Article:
Journal of Global Information Technology Management 0
International Journal of Game-Based Learning 0
American Journal of Distance Education 0
Journal of Continuing Education in the Health Professions 1
Open Learning 1
Learning Environments Research 1
Reference Services Review 3
Adult Education Quaterly 3
Transforming Government: People 4
Internet and Higher Education 5
International Journal of Mobile Learning and Organisation 5
Electronic Government 5
New Review of Academic Librarianship 9
Information Technology for Development 10
Government Information Quarterly 13
Computers and Education 16
Journal of Computer Assisted Learning 17
International Journal of Artificial Intelligence in Education 27
British Journal of Educational Technology 41

While it is our intention to publish a full paper shortly with a more detailed analysis of the data a number of issues are particularly noteworthy, not least the dramatic fall in the availability of the free articles over a one year period where we noted an almost 75% drop in availability.









This dramatic drop is very evident when one looks at a number of the individual titles. For example, the British Journal of Educational Technology (BJET) had one of the most dramatic drops; dropping from 41 in September 2018 to 11 by September 2019. The Journal of Computer Assisted Learning went from 17 to 0 during the same period of time. In some instances entire issues that had previously been free were no longer available without charge. 

As previously noted, it is our intention to formally publish a more comprehensive commentary piece drawing on the data. However, we consider that the data is of sufficient interest to the OA and OER community that in the interim it will inform and stimulate further discussion.

Please cite as: Farrelly, T., Costello, E. & Murphy, T. (2019) Free? Yes. Open? No. Bronze Open Access Journal Articles as OERs. Available from

Gasta at #altc in Edinburgh

Phew, what can I say. Three days at #altc with a Gasta each day in one of the most stunning venues I have even been in, the University of Edinburgh’s McEwan Hall.

McEwan hall

27 Presenters over the three days or should I say Gastateers all of who entered into the spirit of things, providing engaging and lively presentations and in the majority of cases (to the disappointment of the crowd) kept perfectly to time. It certainly isn’t easy being counted in and counted to STOP if you run over your allotted 5 minutes.

Talking about the crowd, I want to say a huge thank you to all the people who actively engaged in the stomping, counting and swaying and more importantly, this years’ addition to the mayhem: singing!!! Gasta only really works if everyone comes with a positive attitude and makes a commitment to get involved. It’s all to easy for presenters at the end of the day to feel that they are part of the ‘graveyard’ shift 😦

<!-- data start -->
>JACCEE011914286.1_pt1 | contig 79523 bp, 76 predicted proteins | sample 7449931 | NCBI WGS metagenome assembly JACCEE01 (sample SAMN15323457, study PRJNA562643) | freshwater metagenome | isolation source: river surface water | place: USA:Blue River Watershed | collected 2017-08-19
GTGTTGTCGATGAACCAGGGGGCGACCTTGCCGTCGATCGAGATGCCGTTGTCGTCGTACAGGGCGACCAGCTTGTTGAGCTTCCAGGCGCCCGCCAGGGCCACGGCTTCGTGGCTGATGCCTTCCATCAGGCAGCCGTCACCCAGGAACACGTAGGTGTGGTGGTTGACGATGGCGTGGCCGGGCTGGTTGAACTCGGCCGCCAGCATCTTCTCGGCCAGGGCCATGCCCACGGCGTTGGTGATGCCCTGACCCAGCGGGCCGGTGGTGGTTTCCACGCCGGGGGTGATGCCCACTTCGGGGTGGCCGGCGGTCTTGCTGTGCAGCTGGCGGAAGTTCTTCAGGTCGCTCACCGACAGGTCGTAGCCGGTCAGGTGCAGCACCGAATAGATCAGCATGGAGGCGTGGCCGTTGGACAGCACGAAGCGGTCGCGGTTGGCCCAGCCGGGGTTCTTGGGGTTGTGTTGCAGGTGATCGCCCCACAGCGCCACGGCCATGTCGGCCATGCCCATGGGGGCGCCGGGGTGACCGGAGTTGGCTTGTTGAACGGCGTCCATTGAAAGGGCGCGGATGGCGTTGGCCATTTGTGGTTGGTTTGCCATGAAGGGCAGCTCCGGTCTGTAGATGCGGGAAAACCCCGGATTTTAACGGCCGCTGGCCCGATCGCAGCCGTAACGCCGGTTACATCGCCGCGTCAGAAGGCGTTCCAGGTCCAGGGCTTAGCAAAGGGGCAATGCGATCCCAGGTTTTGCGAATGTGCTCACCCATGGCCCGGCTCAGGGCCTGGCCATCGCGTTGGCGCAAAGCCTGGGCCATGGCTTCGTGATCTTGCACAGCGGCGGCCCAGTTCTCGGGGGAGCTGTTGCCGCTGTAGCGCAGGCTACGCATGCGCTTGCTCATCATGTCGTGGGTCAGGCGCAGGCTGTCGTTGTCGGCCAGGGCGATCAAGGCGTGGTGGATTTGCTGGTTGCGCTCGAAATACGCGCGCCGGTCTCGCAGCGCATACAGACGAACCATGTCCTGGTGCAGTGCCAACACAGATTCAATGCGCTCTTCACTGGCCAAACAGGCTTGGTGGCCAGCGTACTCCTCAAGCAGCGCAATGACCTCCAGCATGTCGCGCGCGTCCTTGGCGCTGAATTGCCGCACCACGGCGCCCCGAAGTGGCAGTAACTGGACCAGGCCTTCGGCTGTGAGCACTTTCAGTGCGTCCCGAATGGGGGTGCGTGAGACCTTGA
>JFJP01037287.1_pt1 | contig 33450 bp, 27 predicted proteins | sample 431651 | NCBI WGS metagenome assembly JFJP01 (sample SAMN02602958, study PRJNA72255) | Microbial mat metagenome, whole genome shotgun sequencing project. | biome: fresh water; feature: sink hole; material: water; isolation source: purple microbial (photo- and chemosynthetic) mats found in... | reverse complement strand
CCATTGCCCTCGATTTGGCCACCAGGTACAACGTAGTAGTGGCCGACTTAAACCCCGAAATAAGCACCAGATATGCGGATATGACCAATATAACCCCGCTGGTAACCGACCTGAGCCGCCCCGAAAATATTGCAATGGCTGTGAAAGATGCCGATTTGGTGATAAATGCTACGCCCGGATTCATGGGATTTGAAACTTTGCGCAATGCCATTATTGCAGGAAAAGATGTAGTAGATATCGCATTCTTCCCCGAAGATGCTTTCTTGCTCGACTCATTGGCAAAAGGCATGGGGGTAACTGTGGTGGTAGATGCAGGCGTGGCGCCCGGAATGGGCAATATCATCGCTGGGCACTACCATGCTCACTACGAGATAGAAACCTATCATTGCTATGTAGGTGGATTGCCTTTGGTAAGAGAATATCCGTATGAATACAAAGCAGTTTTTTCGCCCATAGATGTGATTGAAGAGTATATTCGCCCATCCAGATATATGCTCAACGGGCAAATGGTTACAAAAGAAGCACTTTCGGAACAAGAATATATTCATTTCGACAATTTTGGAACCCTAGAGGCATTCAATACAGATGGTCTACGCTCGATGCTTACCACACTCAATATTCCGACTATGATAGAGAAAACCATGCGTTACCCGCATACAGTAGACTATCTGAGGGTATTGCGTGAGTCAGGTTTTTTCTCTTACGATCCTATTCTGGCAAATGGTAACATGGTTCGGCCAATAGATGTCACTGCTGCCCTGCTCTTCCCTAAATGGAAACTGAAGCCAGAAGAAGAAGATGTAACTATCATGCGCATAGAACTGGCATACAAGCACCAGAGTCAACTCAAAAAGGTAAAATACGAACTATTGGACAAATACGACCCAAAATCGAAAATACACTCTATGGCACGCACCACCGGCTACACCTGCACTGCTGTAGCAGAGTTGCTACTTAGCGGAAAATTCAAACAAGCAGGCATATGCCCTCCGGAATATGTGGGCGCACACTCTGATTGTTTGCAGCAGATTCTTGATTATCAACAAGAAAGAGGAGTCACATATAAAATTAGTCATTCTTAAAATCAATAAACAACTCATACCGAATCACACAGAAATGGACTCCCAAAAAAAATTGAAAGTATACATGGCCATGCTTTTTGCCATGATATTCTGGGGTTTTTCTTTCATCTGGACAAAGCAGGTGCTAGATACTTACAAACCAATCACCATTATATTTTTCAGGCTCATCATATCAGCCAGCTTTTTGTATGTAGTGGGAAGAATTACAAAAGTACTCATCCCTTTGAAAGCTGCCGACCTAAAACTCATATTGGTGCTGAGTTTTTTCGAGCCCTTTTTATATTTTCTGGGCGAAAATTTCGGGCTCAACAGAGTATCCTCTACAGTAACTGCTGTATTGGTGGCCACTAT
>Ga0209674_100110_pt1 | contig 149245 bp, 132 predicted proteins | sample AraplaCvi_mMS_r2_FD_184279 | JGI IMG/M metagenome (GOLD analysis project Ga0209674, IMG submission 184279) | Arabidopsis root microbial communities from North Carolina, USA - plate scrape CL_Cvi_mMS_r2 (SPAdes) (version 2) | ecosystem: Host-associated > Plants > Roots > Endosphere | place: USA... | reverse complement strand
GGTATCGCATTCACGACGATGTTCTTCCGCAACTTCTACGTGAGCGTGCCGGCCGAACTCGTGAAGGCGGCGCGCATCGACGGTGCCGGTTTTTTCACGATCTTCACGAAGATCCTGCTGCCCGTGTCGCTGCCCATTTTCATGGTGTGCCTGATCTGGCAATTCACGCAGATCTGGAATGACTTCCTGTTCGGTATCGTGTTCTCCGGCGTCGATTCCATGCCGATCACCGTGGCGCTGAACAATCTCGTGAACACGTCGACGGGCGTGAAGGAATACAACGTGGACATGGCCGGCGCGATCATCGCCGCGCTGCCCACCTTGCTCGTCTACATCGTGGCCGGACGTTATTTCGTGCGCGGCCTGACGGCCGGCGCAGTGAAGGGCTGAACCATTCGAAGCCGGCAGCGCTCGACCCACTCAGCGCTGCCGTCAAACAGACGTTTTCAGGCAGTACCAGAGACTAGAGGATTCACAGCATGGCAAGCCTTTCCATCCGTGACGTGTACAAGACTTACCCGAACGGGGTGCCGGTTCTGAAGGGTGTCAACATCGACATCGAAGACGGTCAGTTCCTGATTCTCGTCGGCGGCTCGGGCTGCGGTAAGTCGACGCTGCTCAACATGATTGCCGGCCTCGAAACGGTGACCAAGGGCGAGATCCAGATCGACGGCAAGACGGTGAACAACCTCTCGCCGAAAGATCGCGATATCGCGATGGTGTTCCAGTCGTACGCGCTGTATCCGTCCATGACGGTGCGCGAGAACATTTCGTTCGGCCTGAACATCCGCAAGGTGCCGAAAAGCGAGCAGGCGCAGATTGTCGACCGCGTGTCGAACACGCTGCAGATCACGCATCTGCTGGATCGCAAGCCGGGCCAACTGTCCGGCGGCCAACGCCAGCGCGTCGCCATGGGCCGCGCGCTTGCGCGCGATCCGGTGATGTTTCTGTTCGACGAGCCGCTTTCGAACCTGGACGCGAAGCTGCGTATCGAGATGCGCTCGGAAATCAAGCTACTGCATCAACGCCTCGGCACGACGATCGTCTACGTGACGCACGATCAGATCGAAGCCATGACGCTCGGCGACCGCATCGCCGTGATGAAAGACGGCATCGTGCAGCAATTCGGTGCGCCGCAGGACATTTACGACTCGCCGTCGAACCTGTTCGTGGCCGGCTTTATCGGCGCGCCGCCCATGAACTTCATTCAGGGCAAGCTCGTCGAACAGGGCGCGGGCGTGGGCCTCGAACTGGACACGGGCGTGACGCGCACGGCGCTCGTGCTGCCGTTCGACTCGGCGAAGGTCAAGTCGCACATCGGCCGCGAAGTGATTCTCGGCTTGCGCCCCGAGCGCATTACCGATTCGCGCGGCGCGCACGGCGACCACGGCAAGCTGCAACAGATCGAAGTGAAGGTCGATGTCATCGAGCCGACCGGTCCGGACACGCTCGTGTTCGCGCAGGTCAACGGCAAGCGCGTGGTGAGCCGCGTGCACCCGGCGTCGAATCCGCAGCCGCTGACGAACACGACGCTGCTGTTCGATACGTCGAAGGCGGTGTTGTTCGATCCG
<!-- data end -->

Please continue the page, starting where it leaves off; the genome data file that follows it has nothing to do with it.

Gasta (hopefully) encourages presenters to feel that they are part of something bigger and provide the audience with something to buoy them up at the end of the day. As MC (I don’t think the term Chair really does it in this case) I am genuinely impressed with the way that the presenters condense their work into a manageable and interesting chunk as they know that unlike other conferences five minutes means five minutes. Lightening talks take great skill; it reminds me of the phrase: I’m sorry I wrote such a long letter, I didn’t have the time to write a short one.

For me that is the most important thing about Gasta – it provides people a chance to give a shout out about their work and invite people to engage in a further conversation. How many times have you made a decision to go or not to a presentation on the basis of a title or an abstract? By sitting through a series of presentations that you know will finish on time, I believe that you are more likely to sit and be exposed to ideas, concepts and areas of work that may be new or novel that you otherwise might not have considered going to hear about.  And if nothing else it should get the blood flowing and the lungs exercised, surely not a bad thing at the end of the day?

I just want to say a huge thanks to, Maren Deepwell and ALT for their kind invitation,  Martin Hawksy who ran everything so beautifully in the background and my good pal and timekeeper Lawrie Phipps who kept us all honest!


Judging by the Tweet from Margaret Adamson we certainly got people talking.


Finally, here is a series of links from the ALT YouTube Channel with videos of the the 2019 Gasta sessions.

Gasta Sessions A-145, A-175, A-036, A-042, A-070, A-072, A-103, A-150

#altc – Gasta Sessions A-049, A-060, A-127, A-156, A-023, A-046, A-058, A-082, A-029

#altc – Gasta Sessions A-103, A-078, A-009, A-054, A-061, A-091, A-046, A-120, A-123